Tuesday, July 29, 2008

Pilot Training, Part I

Before Einstein and I married, we knew he was headed to pilot training. Air Force UPT (Undergraduate Pilot Training) is 13 months of twelve hour duty days, endless studying and emotional exhaustion.

In other words, it is like most military training.

Amongst my Air Force friends (and I had a lot, even without that fancy brown card!) UPT had gathered a mystique. Whether or not their husbands were pilots, my friends gleefully gave me a metric ton of unasked for advice:

"Don't plan on talking to him for a year!"

"My husband was too busy to hug me. It was the worst year of my life, and of our marriage."

"You shouldn't even bother moving there. It's not like you will see him anyway."

The last bit of advice was one that I heard from numerous sources. Obviously, I didn't follow it. Looking back now, at roughly the halfway point (almost!!) I have to say that it was hands down the worst piece of advice that I was given. I'm going to try to write a little series on pilot training, with my advice for those wives/girlfriends/fiancees who are headed into those dreaded 13 months. I hope that my advice is more reassuring than any of the advice I received.

I'm planning to concentrate on different aspects and problems we've faced. I have a feeling most of it will be applicable across the military, not just to AF pilots. I will probably end up repeating things that most of my reader's already know. But maybe it will be handy for that scared, research and internet dependent woman like me, who was hoping for some ray of sunshine and practical advice in the sea of negativity.

Friday, July 25, 2008

My motivation is gone

I love my job.

I love my job.

I love my job.

(Seriously, I do.)

Summer, however, kills me. My public school childhood hardwired the three month vacation into me and I am SO DONE with working during the summer. I want to sleep in, lay by the pool, take afternoon naps, eat picnic lunches and swim all day. And I have not had a single spare moment to do any of those things. I want my summer!!!

The obvious solution is to become a school librarian *insert hysterical laughter here*.

Honestly, I have this sneaking suspicion that summer isn't half as relaxing as a grown-up, even if you don't have to go to work. It's just that a lot of my IRL friends are not working outside the home right now and they seem to be having so much fun this summer. I want to have some too!

*Note: I really appreciate school librarians. I think they are amazing people, and I wouldn't do their job for a million dollars...which is obviously far far higher than the average librarian's salary. Literally, the thought of working in a school library makes me ill. Even with three months "off" in the summer.

Tuesday, July 22, 2008

Collection development

Librarian post ahead.

So one of the main parts of my job is ordering books and other materials for my library. Specifically, since I am a children's librarian, for people ages 0-12. This is really really hard.

Why? Because I used to be a teen librarian. I know what is appropriate for teens. I know what they like. I know what's new, which authors are cool, which one's teachers like (and assign!) and what is so last week. Kids? Not so much. Library school (and general library work) have given me a pretty decent clue about picture books and a few chapter books, but most of the time I am adrift, trying to learn a whole new age group.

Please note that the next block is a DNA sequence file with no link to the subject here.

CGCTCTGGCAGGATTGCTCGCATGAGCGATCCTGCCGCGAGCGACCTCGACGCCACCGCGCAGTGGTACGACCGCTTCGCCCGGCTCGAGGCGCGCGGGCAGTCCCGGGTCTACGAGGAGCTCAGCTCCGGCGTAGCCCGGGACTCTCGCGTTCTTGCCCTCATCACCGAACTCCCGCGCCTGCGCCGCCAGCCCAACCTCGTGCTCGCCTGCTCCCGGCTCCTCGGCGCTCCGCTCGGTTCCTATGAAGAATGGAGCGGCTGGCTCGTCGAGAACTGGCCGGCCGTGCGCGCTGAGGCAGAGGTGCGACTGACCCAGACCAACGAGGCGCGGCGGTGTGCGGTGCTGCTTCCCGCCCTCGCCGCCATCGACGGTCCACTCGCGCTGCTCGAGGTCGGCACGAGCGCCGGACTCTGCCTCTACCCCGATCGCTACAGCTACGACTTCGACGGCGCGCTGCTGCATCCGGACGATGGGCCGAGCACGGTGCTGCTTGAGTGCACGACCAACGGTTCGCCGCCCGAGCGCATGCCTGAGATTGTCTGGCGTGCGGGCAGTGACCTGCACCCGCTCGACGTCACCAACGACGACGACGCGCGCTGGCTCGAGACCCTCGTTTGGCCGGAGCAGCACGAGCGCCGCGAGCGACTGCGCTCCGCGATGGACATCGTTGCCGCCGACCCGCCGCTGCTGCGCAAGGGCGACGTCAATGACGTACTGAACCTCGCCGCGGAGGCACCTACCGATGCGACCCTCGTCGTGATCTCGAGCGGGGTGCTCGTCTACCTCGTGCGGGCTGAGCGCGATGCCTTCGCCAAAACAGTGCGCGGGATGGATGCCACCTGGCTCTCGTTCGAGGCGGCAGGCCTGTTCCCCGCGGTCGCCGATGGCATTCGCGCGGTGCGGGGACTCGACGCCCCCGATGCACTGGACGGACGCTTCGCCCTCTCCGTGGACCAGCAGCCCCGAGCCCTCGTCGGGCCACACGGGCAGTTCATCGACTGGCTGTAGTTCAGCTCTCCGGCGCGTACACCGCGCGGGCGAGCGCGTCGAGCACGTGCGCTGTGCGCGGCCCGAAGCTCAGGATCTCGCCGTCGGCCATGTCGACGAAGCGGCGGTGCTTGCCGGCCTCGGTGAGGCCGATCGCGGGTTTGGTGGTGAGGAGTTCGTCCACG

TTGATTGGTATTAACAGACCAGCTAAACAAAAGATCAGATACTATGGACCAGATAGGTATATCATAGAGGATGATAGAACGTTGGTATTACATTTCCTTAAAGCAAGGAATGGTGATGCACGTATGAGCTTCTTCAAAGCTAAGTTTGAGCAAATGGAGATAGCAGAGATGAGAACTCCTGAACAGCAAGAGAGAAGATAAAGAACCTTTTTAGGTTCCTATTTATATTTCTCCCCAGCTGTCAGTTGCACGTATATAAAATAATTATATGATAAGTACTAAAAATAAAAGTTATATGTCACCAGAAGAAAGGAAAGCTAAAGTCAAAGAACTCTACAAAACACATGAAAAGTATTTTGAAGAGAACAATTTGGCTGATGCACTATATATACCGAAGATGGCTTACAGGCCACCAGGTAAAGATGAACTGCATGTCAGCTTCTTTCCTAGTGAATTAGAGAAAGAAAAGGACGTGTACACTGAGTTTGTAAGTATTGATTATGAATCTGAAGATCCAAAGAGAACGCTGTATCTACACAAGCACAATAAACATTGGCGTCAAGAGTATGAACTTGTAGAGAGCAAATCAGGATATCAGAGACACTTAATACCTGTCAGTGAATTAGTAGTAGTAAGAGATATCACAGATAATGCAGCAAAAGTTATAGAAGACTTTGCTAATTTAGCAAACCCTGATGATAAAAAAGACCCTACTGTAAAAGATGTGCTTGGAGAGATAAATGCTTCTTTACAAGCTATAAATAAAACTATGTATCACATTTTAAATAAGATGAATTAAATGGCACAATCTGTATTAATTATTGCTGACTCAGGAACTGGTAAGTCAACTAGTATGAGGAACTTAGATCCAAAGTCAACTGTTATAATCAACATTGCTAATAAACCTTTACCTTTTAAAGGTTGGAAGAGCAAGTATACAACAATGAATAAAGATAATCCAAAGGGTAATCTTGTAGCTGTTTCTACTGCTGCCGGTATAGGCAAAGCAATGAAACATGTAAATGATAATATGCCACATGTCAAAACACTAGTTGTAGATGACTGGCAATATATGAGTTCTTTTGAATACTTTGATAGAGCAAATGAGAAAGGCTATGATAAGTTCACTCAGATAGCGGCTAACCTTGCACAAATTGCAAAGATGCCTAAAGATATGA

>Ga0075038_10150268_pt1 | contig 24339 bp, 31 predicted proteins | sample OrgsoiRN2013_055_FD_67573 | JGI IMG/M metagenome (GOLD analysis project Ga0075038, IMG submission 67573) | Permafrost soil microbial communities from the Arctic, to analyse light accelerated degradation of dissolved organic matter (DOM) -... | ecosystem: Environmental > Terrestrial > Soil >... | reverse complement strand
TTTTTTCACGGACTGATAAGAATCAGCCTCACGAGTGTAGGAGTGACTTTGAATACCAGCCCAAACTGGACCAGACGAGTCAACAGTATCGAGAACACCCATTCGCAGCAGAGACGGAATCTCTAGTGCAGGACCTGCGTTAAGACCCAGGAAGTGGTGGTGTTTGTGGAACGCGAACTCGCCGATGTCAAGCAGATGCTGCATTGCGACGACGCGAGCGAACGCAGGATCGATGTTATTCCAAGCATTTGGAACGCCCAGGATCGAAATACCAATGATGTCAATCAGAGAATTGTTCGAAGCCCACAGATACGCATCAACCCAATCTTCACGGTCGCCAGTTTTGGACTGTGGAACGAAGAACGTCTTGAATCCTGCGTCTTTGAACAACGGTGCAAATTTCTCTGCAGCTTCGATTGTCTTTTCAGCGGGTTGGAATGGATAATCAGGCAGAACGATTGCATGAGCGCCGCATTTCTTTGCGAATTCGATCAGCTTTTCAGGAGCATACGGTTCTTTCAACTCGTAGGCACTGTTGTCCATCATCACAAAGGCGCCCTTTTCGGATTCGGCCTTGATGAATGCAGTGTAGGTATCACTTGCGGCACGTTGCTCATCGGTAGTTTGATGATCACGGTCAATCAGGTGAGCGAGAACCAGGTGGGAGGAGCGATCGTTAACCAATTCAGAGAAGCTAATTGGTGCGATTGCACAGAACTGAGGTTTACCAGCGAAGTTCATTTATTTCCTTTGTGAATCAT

It's good. It's broadening my horizons.

It makes me take FOREVER to complete one stupid order. After the fifth inquiry about when I would have an order list completed, I finally broke down and confessed to our collections librarian today. It went something like this:

"C, I have to look up every book to read reviews,"

"What? You mean to check if we have it already? The system will auto-notify you!"

"No. Because I have no idea what these books are about. I look up review for every single one."

It was hard. It was ugly. But it bought me a few days on my order. (Also C wasn't mad, just amused that I hadn't confessed earlier.)

Also, spending tens of thousands of dollars on books makes me want to go to the bookstore for myself really, really badly. Since, you know, it is definitely NOT ethical to sneak my own book wants into a purchase order.

Tuesday, July 15, 2008

Unending Anticipatory Grief

Okay. I spend enough time on Spousebuzz to realize that anticipatory grief is a pretty normal thing in the milspouse world.

My problem is that I can't turn it off, and there is no end in sight. Any day that Einstein flies is one where I fear for his safety. This isn't a problem with rational thought; trust me when I say that I know flying is safe, that Einstein is a good pilot (for a student, anyway!), that really pilot is a pretty safe job when all things are considered, and that in a training environment everyone is on their toes, etc etc etc. I get it.

I think about his death every single day. Several times each day. On the way to work. When I get to work. On my lunch break (what if they were looking for me while I was at McDonald's???). When I get home. While I wait for him to come home. I rehearse the knock, how it would happen if I was at work. It is to the point where I pick up the house before I leave in case he dies while I'm at work and I have people all over our house that night. I think about my clothes, and whether that is what I want to be wearing when they tell me my husband is dead.